Movie Review - A Haunted House
If Marlon Wayans is more playing himself, then that presents this movie as an interesting case study. Throughout his career, Marlon Wayans has done almost all of his comedic projects with his brothers. His eldest brother Keenan Ivory Wayans gave him his first job on television In Living Color. He co-starred and co-wrote multiple works with his closer brother Shawn Wayans. This movie is really his first comedy wherein Marlon is the only Wayans involved behind the scenes.
Throughout those various projects, specifically those with his brother Shawn, Marlon Wayans has always had a running gag working against him. In The Wayans Bros. series, for example, Marlon was always considered less sexually attractive and quite ugly compared to Shawn. The irony was that when he wanted to be, Marlon could be very sexually attractive
When Marlon Wayans was cast in the action film G.I. Joe: Rise of Cobra (2009), he more than likely bulked up and made sure to add some muscle. Whatever he's done, the now 41-year-old looks damn good, and to prove it, he's practically to totally nude in several scenes in this movie.
Yes, at the end of the day, Marlon Wayans is a comedian and his tactic of choice is toilet humor and inappropriate language. Yes, the goal is to get audiences to laugh at the supernatural pratfalls and various things that emerge from the human body, mainly from its rear end. Yes, all of that is at the forefront, but to me, Marlon Wayans is really exploring something else than the crude comedy mined from spoofing other films.
It's rare to see a black man on the silver screen as a sexual being to be desired. It's almost non-existent. Television has done a better job even in the past 5 years of depicting black sexuality, but still it's not totally representative. Yes, there is the ridiculous, supernatural gags that he throws at the audience, but what Marlon Wayans does in this film is rarely done and that's showing a beautiful, African-American couple having sex.
Marlon Wayans stars as Malcolm Johnson, a man who shoots and produces videos. Essence Atkins co-stars as Kisha, his girlfriend, who is at the point where she's moving into the house with Malcolm. The movie in many ways is about the same things that a lot of male comedians would make with this premise. Yet, there is a predilection for Marlon to make this movie strictly about sex in every scene and at every turn.
Some might criticize this as narcissistic because Marlon Wayans, besides being the star and co-writer, has scene after scene of him in the center as the object of desire and sexual attraction, even sexual attraction from other men. In a weird way, the objectification of Marlon Wayans is both a good thing and a bad thing.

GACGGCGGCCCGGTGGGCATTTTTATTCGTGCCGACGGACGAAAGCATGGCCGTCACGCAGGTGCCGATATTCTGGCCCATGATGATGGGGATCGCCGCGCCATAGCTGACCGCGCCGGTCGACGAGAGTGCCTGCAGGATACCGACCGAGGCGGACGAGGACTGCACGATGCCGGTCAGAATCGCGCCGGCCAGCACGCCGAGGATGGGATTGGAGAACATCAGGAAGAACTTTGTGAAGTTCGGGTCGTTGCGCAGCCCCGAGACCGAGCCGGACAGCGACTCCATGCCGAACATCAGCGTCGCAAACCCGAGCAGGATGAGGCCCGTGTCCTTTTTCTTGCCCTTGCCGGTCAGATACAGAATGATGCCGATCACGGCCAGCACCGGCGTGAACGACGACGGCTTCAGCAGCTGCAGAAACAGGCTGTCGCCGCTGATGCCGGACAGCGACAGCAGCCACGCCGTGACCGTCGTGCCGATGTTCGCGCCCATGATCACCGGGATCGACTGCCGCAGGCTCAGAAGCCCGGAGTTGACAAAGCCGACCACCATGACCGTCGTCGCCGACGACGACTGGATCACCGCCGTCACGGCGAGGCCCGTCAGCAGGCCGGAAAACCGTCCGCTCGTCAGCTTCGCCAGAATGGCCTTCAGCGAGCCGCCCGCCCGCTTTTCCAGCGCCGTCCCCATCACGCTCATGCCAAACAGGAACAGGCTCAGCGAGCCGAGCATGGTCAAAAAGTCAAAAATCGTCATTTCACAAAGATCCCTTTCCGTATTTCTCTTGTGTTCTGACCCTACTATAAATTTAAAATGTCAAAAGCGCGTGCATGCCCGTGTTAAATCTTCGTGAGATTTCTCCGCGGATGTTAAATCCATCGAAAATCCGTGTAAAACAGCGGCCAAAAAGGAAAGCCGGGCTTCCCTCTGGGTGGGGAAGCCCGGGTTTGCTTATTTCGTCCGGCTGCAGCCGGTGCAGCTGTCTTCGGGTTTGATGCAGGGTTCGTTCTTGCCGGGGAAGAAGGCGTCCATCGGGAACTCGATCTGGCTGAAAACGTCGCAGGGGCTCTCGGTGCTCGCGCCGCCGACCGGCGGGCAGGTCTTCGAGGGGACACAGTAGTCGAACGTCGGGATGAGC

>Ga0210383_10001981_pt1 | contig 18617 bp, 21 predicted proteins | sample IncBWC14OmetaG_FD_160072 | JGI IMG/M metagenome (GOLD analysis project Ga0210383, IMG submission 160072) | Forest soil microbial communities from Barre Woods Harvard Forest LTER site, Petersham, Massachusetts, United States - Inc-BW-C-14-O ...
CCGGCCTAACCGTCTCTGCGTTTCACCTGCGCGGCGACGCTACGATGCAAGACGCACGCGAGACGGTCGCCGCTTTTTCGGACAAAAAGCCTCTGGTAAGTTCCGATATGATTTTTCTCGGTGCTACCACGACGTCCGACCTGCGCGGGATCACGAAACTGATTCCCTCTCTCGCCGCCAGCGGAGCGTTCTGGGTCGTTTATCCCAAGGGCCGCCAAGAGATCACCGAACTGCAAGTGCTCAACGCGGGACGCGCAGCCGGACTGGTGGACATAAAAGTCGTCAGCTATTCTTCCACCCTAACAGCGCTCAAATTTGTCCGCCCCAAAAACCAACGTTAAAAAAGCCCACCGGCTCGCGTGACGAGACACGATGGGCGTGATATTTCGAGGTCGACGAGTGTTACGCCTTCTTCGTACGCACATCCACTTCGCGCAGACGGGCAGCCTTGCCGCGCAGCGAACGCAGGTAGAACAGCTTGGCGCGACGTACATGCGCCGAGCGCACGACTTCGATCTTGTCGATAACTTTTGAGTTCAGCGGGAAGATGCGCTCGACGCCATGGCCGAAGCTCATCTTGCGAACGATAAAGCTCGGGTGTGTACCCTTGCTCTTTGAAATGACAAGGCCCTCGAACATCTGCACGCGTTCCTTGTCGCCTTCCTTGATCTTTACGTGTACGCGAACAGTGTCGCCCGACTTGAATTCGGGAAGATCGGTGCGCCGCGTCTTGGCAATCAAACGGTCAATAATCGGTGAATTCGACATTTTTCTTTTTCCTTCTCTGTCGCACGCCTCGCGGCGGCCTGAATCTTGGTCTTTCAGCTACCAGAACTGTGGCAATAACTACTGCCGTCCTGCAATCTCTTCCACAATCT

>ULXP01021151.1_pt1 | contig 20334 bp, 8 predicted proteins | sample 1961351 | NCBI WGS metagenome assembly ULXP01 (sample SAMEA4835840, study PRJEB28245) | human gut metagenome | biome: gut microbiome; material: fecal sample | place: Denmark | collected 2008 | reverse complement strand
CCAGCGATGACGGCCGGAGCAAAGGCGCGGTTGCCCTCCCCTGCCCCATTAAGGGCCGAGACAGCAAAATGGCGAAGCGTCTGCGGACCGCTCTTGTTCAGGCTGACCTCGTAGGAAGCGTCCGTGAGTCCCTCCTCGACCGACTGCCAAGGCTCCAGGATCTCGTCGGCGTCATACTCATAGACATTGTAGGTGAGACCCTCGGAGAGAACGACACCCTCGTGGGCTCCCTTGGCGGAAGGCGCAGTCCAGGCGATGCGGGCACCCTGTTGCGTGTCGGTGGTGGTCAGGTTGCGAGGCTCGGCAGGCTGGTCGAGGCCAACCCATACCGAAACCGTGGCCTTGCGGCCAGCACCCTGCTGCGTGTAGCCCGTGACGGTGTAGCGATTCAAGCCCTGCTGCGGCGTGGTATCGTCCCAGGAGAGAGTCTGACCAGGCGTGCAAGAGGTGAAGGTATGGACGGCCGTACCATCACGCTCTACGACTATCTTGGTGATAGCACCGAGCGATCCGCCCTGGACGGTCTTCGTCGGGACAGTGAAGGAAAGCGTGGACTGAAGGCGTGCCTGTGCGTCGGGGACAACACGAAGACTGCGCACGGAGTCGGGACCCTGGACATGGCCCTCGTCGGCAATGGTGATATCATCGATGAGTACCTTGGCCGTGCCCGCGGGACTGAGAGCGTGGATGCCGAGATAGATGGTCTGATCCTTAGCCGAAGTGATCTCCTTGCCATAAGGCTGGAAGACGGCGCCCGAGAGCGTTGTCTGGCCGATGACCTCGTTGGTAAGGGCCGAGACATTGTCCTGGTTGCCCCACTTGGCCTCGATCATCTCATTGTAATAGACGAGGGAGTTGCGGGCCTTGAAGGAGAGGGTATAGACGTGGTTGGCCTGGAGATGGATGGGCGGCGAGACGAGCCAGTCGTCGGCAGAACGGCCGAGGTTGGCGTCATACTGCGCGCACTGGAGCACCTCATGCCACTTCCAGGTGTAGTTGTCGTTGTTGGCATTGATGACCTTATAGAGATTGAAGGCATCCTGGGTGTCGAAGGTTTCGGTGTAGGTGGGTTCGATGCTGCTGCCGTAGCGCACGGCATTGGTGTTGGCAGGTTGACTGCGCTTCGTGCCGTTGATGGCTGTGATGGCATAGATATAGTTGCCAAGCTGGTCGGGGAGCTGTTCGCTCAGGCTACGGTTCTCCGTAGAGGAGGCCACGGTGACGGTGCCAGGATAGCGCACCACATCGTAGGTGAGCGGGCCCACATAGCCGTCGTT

It's a good thing because Marlon Wayans has never been objectified sexually and for him to be so in this movie is proof that he can be because he is a good-looking guy. His brothers have always stood in his way. It's a bad thing though because, as a black man, American culture needs to look at black men for more than just their bodies.
From slavery to sports, black men have only been good for their bodies, never for their minds, intelligence or creativity. Having another example isn't beneficial. However, the depiction of black sexuality is such a rarity. What's funny is despite Marlon Wayans being the object of sexual desire, he also does as much as he can to turn the audience off or gross them out. At one moment, it's interesting to see his nude derriere, all soapy and wet, and in another moment one has to turn away as that same derriere is used to defecate.
He does have four characters lusting after him, including a gay man. He has two of those characters specifically singling out black men as sexual objects. The Mandingo party perfectly proves this and seems designed to do nothing else but show naked black male booty.
The only other film this year that came close was Baggage Claim. That movie had one scene of actual black sexuality, but it was only that one scene. Baggage Claim was more about the romance, the stuff that leads to sex but not the actual sex itself. Prior to Baggage Claim, the last film to touch or merely brush past black sexuality was Think Like a Man (2012) with Tyler Perry's Good Deeds being the one before that. Neither of them truly depicted black men as true objects of desire. As odd as it sounds, A Haunted House does.
Three Stars out of Five.
Rated R for crude and sexual content, language and some drug use.
Running Time: 1 hr. and 26 mins.